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USMNT Player Ratings vs. El Salvador (Based Entirely On How Muddy They Got)

I do not envy the USMNT kit person on Tuesday night. Let’s hope they brought plenty of stain remover.

Jordan Morris scored a 91st minute header as the USMNT salvaged a 1-1 draw with El Salvador in the Concacaf Nations League on Tuesday night at Estadio Cuscatlán in San Salvador. A bigger story than the result was the mess of a field the match was played on, with rain turning an already poor pitch into a cow pasture by the end of the night.

The U.S. now has just two more matches left before the World Cup begins in November. Unfortunately, given the muddy field conditions, not a whole lot can be gleaned from the individual performances that will carry over to a World Cup played in Qatar in a few months. It didn’t help the match finished 10 vs. 10, looking more like a pick-up game at a park than an international match.

Alexander Larín scored on a cross/shot in the first half to give El Salvador the lead with its only shot on goal all night. Paul Arriola then picked up a red card in the 70th minute followed by Ronald Gómez doing the same for El Salvador nine minutes later. Morris finally found the equalizer for the Americans in stoppage time to ensure the U.S. remains the heavy favorite to win Group D of the Nations League. 

We had originally planned to bring you USMNT player ratings, but instead decided to just give you USMNT mud ratings. Below are ratings for every U.S. player based on how dirty they got throughout the match. 

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It was impossible to come away from the match with a pristine jersey. Just trotting around the pitch would kick up enough mud to splatter the back of the jersey. Additionally, most USMNT players put on new shirts for the second half, so players were able to dirty two jerseys.

What follows are our USMNT player ratings based on how much work the laundry machine had to do for each player after the match.

USMNT Player Ratings vs. El Salvador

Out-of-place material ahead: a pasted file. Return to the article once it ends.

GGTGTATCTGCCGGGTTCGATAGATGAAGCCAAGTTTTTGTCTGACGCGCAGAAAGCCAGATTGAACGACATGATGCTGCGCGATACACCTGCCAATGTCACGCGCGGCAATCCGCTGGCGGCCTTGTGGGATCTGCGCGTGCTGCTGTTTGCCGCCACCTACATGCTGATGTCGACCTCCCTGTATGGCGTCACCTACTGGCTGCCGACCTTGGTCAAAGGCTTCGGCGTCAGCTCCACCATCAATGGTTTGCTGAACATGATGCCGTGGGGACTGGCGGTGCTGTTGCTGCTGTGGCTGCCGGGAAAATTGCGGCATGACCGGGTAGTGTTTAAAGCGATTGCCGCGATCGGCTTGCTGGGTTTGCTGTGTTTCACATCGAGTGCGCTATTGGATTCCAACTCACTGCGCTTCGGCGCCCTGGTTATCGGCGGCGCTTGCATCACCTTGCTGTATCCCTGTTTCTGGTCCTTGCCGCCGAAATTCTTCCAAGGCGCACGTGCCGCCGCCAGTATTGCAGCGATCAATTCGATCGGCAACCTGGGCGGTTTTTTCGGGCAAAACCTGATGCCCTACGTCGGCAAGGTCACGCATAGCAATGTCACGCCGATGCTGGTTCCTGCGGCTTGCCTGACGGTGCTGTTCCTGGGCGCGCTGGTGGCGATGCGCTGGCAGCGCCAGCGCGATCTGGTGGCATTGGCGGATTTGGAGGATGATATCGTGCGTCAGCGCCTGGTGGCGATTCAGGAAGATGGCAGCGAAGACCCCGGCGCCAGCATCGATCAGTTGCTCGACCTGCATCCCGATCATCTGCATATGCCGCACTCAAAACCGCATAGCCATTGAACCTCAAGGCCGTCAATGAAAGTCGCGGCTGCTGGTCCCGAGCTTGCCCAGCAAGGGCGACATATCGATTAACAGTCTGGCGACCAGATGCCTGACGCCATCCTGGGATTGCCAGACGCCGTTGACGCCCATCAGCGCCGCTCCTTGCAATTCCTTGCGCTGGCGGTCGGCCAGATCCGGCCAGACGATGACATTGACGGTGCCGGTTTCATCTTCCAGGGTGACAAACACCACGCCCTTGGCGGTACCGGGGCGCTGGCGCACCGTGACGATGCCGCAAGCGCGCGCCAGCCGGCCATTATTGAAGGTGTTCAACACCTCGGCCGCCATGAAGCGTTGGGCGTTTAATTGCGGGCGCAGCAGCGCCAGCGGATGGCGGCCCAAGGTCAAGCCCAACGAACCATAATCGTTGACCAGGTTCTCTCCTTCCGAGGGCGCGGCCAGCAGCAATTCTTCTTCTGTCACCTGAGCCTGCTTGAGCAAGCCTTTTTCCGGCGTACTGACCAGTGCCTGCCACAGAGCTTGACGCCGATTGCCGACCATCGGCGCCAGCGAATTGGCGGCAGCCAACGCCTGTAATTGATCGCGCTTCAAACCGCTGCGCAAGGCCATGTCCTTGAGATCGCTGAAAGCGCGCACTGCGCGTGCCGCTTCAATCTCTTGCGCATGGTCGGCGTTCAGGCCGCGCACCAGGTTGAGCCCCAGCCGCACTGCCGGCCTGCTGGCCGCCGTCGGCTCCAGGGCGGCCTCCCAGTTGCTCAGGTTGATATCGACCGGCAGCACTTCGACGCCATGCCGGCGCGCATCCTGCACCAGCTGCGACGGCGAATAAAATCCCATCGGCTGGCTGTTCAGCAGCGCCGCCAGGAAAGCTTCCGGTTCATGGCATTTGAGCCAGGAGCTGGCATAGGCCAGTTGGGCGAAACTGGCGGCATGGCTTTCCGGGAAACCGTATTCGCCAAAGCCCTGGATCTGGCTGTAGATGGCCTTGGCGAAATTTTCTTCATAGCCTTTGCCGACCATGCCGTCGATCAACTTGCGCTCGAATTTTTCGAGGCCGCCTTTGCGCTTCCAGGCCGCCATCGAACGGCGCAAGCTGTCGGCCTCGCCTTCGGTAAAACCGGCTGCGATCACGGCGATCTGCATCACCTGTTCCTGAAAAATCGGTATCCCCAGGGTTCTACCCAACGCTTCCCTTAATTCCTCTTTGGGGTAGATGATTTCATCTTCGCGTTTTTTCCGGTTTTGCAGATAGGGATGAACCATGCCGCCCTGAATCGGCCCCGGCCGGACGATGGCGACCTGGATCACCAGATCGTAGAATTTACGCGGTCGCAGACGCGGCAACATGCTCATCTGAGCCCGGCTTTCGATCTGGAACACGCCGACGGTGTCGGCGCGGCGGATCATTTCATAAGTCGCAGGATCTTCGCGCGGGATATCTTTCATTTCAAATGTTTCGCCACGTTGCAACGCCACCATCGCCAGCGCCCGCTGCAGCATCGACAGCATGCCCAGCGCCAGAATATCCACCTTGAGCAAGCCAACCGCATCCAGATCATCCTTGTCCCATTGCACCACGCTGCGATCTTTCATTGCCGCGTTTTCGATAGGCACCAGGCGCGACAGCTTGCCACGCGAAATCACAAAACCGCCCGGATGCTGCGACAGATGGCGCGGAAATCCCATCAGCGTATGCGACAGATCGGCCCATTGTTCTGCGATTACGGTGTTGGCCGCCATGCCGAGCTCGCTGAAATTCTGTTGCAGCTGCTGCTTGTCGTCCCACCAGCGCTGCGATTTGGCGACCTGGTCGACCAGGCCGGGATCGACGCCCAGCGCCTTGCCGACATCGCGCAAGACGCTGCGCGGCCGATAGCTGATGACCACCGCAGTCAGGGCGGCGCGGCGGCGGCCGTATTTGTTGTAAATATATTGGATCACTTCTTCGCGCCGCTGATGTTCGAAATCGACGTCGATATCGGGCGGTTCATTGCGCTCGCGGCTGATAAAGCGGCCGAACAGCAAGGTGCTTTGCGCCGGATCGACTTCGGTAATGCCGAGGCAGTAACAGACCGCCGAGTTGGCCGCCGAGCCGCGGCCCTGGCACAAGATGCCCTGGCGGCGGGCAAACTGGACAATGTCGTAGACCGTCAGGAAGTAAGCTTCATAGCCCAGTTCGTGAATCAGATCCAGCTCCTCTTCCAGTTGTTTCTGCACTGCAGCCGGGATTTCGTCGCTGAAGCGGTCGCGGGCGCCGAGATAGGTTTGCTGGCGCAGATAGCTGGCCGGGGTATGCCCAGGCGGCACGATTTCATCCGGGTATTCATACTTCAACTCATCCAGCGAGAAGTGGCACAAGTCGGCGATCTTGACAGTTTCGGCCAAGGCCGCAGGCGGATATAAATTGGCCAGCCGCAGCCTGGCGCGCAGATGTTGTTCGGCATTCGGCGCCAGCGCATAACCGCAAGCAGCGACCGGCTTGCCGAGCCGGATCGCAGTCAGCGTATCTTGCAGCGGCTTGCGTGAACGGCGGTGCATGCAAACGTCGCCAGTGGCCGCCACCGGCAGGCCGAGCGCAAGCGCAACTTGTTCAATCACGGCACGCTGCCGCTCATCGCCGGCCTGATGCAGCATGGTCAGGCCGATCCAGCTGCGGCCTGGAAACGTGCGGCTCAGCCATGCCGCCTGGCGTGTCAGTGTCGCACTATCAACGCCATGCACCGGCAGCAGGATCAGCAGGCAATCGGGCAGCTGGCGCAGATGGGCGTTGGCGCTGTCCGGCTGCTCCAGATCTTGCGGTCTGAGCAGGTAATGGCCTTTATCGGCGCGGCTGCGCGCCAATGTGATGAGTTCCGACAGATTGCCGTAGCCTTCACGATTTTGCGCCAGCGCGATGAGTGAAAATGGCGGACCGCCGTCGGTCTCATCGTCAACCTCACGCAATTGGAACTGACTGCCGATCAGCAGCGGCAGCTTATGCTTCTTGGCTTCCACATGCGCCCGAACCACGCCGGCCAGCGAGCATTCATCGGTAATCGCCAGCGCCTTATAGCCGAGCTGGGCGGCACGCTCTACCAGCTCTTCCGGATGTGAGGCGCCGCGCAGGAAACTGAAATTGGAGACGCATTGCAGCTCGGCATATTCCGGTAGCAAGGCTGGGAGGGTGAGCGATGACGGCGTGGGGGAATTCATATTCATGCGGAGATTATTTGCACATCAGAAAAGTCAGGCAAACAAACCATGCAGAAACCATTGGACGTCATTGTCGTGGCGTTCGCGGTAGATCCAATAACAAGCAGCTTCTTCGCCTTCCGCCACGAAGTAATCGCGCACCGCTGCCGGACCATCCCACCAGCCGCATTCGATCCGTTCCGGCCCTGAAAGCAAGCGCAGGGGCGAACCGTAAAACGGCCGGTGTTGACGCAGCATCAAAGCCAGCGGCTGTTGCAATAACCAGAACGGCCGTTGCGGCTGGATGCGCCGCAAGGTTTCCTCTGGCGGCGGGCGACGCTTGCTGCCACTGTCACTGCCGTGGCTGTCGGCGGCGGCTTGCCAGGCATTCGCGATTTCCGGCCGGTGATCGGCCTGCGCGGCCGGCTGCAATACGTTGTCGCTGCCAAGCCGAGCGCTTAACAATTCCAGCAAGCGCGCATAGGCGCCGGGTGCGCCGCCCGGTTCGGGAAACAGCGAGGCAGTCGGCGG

(Based on muddiness scale: 0 = pristine, 10 = full mud bath)

GK Ethan Horvath 0.1/10

The three goalkeeper roster spots for Qatar 2022 are fully up for grabs, and Ethan Horvath could have reminded Berhalter of his qualities on Tuesday. Instead, he was barely noticeable, in part because he didn’t have much to do with the U.S. dominating possession and in part because he didn’t even attempt to make a save on El Salvador’s goal. Horvath was badly beaten on Larín’s shot (maybe his feet got stuck in the mud) and stayed on his feet most of the night, earning the worst score on our mud scale. 

RB Reggie Cannon 3.5/10

The fullback muddied himself up with a yellow card tackle in the first half but stayed mostly clean in the second half until the final 10 minutes. 

CB Cameron Carter-Vickers 2/10

The Celtic center back didn’t have too much to do defensively, though he did clear the ball off the line in the 16th minute. His jersey wasn’t too dirty since the ball was rarely played his way. 

CB Aaron Long 5/10

Long had the cleanest jersey on the pitch until the 43rd minute when he took a belly flop into the mud to draw a foul instead of giving El Salvador a breakaway. His second-half jersey was slightly below average muddiness.

LB Antonee Robinson 6/10

Jedi Robinson got stuck in more than just about any player on the pitch, and as a result had plenty of mud splattered all over him. He might have had more mud on him had Christian Pulisic played to his overlapping runs more often.